If you're a contractor who needs to put up a bond and can't get one through the usual channels, contact the SBA office nearest you. Or get in touch with a branch office of one of the preferred sureties: SAFECO Insurance Co. of America, First National Insurance Co. of America, Continental Casualty Co., US Fidelity & Guaranty Corp., Fidelity & Deposit Co. of Maryland and Standard Fire Insurance Co. If you qualify, these bonding companies have the authority to put an SBA surety on the contract.

SBA Loans 7(a) Program

When people talk about getting an SBA loan, they are referring to the 7(a) program. You could say it's SBA's "core" program. However, the word "loan" in the 7(a) title is really a misnomer. The truth is that 7(a) "loans" are really SBA guarantees of bank loans. That means if the small business borrower defaults, the SBA pays the bank up to 90% of the loan's face value.

The dollar volume of SBA loan guarantees, which average $240,000 in size, shot up 37% in fiscal 1992, to $5.62 billion. This year, the rate of loan guarantees is running 30% above that.

The first step on the road to securing an SBA loan guarantee, therefore, is a bank. "We advise going to the bank where you usually do business because that's where the banker knows you," says Stamler. Another option: Seek out so-called preferred lenders, or banks that can authorize loan guarantees on SBA's behalf. The preferred lender list is available from your local SBA office.

Like any government-sponsored program, getting an SBA means lots of paperwork. But keep in mind that 7(a) institutions are banks first and SBA affiliates second. Therefore, loan approvals, with or without SBA, involve collateral, such as real estate or capital equipment, as well as financial statements and credit checks.

"Many people refuse to recognize errors they make in applications," Stamler warns. Many entrepreneurs also resent having to fill out all of the required SBA paperwork. However, "the bank is going to ask for all the same things whether or not the SBA is involved," Stamler says, "and for all the same reasons."

Commercial Banks

The friendly neighborhood bank is often the first of many disappointing stops for capital-hungry entrepreneurs. But some minority-owned banks have begun the creative financing of black-owned enterprises. James M. Shirley, president and chief operating officer of Drexel National Bank in Chicago, calls this partnering.

In the last 25 years, corporations determined to boost black economic development in urban areas have banked with African-American financial institutions for payroll taxes, lines of credits and other services.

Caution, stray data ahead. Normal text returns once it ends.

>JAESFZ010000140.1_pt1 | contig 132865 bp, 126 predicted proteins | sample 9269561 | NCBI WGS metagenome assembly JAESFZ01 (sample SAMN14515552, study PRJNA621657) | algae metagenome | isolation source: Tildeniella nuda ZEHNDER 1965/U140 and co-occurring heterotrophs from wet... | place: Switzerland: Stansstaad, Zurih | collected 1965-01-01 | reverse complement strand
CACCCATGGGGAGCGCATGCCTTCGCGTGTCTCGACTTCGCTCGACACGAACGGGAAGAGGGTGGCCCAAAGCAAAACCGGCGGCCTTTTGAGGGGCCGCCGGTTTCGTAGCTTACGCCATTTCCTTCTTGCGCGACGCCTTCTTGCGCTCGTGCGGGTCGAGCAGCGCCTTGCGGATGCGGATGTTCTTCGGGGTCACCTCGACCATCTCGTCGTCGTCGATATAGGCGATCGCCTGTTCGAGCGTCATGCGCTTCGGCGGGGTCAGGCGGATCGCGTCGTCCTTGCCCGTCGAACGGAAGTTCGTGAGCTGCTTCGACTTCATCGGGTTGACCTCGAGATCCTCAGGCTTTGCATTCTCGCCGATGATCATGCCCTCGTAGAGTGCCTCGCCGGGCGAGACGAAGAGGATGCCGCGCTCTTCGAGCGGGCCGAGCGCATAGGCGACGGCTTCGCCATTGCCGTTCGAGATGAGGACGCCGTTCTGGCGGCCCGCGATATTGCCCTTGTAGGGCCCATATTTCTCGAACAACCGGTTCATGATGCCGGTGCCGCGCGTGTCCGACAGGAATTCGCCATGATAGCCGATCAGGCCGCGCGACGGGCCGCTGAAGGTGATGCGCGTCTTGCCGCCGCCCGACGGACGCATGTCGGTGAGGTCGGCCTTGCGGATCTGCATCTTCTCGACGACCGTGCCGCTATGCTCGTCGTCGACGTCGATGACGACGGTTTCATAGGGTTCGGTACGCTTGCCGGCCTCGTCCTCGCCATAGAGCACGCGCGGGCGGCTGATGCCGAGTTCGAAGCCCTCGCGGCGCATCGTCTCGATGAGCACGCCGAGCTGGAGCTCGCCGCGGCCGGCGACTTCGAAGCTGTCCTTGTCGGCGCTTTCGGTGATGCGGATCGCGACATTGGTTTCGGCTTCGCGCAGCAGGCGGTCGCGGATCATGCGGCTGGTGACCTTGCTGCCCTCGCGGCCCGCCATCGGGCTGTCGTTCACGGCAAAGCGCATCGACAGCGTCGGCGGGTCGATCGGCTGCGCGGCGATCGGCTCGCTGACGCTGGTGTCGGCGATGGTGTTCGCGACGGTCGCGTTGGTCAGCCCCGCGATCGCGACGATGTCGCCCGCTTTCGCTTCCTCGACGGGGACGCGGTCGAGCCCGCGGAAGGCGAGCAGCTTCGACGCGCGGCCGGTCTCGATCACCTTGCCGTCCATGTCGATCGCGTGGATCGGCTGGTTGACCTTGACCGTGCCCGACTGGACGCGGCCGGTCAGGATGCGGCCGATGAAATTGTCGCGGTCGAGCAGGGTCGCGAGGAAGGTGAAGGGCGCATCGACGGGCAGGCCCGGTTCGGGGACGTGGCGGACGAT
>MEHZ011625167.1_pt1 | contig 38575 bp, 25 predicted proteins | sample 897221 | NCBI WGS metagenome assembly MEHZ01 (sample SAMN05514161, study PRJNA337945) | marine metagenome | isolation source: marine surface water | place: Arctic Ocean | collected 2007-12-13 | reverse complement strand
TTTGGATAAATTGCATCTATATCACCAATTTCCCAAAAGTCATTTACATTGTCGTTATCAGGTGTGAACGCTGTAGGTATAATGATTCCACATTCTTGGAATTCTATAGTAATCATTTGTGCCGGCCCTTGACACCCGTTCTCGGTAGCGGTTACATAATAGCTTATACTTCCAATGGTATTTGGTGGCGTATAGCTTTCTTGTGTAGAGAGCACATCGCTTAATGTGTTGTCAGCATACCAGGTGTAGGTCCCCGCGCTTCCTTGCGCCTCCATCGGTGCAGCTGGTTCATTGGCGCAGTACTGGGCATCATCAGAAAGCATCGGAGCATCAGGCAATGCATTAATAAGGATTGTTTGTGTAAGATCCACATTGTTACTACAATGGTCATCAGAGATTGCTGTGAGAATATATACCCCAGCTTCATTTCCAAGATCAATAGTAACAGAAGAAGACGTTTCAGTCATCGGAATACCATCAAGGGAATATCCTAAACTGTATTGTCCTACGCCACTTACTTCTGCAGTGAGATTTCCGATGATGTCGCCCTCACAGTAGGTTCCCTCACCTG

Last year, Drexel made a $30 million line-of-credit commitment to Colgate-Palmolive by partnering with other minority banks in syndication. As agent for such lines of credit, Drexel makes money in service fees, thereby strengthening its own financial position.

This infusion of capital empowers Drexel to develop its lending capacity. "What a bank tries to do," says Shirley, "is take its deposit base and reinvest it in the form of loans to improve the standard of living in the surrounding community. That includes lending money to businesses for working capital so they can purchase equipment."

Drexel works with partners at this level, too, such as the U.S. Department of Transportation (DOT) Short-Term Loan Program. Lorette Yamini and Tremont Jones administer the program at Drexel, one of three minority banks that helps disadvantaged business owners complete contracts they have with DOT.

"The DOT, in effect, funds 75% of the deal and the bank funds 25%," says Shirley. "You recognize that emerging minority- or women-owned businesses are often a higher risk regarding capital structure, but because we know they are able to perform work on the contract, we will help them get the necessary financing."

The obvious question is: How can a small firm get its foot in the door? Make no mistake, commercial banks--including those owned by African-Americans--require proof that the business is a good risk. As Shirley puts it, "In its early years, a small business generally has a capital structure problem and not enough evidence to get loan approval. Bankers by nature are conservative because of their fiduciary relationship with depositors."

He advises emerging companies to find a partner, such as DOT, SBA or other investors, to guarantee your loans. Otherwise you may need to put up your personal assets as collateral (i.e., home, stocks, and bonds; items of value that can be easily liquidated).

The bank president also respects companies with good business management practices. "When we look at the administrative side and the financial records," says Shirley, "that is the area where start-ups and young businesses come up short."

He adds that a small firm's relationship with a commercial bank can develop and improve when the business is well managed. "The evidence of the financial statement may be either profit or loss," Shirley says, "but the important thing is tracking your business through the early years. Keep those records in such a way that someone could review them and feel comfortable with what they are reviewing. You can then show the evidence of what you have done."
COPYRIGHT 1993 Earl G. Graves Publishing Co., Inc.
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Author:Brown, Caryne
Publication:Black Enterprise
Date:Jun 1, 1993